So this company retains \$35 out of every \$100 in revenue after paying direct costs.

For product companies, direct costs include raw materials and labor for production. For service companies, it may include labor and overhead for providing the service.

A higher gross margin is generally better, as it means the company is efficient at keeping direct costs low. It has more revenue leftover to pay operating costs and hopefully generate profit.

Trends in gross margin over time can indicate improving or worsening efficiency. Comparing gross margins between competitors can also provide benchmarking.

## What is Operating Margin?

While gross margin focuses on direct costs, operating margin looks at profitability after accounting for all operating expenses. This includes things like:

• Sales, general & administrative costs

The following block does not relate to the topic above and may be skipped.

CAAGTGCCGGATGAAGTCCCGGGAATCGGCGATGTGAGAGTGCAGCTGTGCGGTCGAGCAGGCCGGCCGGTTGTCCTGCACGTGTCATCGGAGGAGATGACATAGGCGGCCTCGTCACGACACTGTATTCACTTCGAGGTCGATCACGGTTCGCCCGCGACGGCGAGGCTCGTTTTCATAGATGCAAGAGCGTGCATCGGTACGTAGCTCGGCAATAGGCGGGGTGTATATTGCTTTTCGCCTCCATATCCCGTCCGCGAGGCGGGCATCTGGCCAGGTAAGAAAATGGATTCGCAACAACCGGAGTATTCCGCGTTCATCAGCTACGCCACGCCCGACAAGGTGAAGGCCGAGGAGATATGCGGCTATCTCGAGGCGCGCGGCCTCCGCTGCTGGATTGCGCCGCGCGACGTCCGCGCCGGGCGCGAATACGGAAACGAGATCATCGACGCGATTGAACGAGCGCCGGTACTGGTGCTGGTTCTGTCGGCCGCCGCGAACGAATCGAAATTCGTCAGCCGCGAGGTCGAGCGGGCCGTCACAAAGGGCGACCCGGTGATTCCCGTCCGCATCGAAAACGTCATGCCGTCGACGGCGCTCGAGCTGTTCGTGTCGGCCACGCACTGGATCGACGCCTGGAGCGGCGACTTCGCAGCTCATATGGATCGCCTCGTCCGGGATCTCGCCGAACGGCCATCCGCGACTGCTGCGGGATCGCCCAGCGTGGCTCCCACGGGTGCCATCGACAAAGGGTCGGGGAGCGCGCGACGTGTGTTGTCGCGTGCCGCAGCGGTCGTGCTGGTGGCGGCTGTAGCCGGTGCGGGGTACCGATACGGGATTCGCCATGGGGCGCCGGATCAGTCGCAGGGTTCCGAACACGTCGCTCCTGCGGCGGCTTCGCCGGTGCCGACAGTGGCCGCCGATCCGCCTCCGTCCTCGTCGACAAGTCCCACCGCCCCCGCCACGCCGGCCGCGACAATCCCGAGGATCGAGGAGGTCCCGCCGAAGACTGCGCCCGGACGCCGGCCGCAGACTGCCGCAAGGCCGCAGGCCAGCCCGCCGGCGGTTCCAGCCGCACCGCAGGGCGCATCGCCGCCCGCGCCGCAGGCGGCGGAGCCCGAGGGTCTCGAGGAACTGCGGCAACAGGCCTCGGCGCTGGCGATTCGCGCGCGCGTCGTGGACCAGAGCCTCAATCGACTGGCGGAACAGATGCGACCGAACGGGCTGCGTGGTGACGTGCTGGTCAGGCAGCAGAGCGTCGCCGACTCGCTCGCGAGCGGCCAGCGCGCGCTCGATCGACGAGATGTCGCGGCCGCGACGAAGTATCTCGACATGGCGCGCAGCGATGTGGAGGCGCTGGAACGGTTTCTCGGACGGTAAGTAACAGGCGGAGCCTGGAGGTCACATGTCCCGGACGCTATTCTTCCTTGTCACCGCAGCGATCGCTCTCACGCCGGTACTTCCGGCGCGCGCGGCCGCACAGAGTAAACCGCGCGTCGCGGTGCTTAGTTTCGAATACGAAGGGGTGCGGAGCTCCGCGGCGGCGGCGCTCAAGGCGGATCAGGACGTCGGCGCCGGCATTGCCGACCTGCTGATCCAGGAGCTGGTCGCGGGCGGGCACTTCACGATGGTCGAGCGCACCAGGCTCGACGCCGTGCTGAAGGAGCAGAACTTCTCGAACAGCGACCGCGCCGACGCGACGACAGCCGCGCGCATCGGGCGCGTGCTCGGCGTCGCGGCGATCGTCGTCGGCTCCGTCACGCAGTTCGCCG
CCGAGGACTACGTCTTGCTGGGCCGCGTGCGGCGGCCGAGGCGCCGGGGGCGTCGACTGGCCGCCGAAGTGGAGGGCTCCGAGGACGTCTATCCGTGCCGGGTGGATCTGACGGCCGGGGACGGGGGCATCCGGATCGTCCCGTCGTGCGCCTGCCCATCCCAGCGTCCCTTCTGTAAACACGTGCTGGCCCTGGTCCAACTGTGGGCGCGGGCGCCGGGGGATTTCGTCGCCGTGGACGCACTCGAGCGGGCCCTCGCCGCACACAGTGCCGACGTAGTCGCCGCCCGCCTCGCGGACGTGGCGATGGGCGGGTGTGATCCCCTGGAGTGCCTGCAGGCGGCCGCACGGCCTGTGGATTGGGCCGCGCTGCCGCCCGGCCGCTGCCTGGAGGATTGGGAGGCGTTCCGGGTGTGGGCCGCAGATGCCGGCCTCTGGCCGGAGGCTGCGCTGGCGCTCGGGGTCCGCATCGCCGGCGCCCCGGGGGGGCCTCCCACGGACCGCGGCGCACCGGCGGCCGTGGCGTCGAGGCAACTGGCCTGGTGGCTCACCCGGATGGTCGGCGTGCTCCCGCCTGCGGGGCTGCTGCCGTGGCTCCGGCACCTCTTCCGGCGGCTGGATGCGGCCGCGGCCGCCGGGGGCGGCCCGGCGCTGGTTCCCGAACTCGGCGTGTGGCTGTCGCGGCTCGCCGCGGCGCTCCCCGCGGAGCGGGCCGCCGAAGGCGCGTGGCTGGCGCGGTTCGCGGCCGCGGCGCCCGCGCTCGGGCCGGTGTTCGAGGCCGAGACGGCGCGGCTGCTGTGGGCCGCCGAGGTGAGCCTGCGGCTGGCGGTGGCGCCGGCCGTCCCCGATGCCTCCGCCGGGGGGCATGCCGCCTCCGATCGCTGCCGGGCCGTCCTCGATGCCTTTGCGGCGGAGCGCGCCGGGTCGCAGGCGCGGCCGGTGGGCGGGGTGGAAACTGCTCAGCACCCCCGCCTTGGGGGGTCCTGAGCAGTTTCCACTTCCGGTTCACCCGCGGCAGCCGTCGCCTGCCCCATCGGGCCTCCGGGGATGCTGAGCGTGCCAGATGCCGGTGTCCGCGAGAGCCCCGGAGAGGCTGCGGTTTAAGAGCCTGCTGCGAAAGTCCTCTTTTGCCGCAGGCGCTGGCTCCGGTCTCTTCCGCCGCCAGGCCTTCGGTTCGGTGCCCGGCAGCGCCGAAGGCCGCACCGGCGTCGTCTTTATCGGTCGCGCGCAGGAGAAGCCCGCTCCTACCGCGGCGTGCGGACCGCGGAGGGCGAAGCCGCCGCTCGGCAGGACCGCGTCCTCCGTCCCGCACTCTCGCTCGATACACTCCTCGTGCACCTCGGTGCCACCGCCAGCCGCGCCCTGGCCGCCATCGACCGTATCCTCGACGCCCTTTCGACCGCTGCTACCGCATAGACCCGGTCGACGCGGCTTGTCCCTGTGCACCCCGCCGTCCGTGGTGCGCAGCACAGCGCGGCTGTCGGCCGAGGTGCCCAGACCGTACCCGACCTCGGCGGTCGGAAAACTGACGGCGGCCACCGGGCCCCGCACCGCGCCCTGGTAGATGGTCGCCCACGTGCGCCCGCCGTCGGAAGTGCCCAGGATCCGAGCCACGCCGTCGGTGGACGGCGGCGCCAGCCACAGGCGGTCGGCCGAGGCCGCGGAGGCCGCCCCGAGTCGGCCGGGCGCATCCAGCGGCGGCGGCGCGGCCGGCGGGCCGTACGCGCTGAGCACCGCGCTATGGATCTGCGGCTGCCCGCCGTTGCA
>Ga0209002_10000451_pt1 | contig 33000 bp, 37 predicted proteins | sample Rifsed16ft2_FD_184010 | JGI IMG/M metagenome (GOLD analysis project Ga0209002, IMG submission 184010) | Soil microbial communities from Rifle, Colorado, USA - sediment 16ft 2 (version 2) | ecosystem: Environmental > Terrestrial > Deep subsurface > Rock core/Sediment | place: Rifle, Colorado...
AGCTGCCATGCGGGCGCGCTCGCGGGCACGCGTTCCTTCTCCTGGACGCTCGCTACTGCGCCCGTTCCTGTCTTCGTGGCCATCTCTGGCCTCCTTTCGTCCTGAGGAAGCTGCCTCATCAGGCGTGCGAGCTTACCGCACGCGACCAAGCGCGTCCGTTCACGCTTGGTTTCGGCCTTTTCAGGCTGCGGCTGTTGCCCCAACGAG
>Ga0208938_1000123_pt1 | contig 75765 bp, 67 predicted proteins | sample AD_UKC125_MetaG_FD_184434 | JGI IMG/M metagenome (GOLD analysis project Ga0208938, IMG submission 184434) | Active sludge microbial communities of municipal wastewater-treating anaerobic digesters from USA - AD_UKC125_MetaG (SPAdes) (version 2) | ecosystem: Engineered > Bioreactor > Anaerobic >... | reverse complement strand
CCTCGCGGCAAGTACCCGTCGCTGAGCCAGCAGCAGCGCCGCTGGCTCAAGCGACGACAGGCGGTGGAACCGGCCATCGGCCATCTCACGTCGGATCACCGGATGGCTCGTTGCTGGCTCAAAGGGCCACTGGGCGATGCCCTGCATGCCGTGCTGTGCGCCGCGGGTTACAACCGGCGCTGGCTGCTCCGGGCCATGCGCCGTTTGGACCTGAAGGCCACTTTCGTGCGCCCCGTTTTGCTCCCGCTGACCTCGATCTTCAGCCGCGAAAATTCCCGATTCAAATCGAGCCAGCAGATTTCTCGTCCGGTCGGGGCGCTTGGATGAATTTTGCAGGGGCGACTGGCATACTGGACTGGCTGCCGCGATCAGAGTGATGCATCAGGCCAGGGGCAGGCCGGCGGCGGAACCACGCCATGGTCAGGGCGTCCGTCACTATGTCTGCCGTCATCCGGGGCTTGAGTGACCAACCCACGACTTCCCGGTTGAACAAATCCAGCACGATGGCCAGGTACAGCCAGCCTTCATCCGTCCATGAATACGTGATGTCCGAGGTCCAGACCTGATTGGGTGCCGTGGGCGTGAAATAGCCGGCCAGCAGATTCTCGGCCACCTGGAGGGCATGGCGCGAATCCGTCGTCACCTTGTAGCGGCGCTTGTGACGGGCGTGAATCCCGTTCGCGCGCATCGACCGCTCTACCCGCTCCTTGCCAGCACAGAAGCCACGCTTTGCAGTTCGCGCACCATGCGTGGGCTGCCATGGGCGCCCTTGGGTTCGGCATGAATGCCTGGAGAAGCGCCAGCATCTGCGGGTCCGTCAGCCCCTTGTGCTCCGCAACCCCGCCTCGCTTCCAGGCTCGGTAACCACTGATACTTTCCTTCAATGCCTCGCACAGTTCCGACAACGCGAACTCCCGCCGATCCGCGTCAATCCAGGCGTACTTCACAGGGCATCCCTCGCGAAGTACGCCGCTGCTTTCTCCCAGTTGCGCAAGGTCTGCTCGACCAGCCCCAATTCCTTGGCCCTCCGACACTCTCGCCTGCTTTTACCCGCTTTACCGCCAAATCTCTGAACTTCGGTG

• R&D, marketing, and advertising costs
• Depreciation and amortization

The formula is:

Operating Margin = (Revenue – Operating Expenses) / Revenue

Let’s take our example company:

• Revenue is still \$100,000
• But now it has \$40,000 in operating expenses
• So its Operating Margin is (\$100,000 – \$40,000) / \$100,000 = 60%

The company retains \$60 out of every \$100 in revenue after accounting for direct and operating costs.

A higher operating margin is better, as it means the company manages operating expenses efficiently. Trends over time and comparisons to competitors also provide useful benchmarking.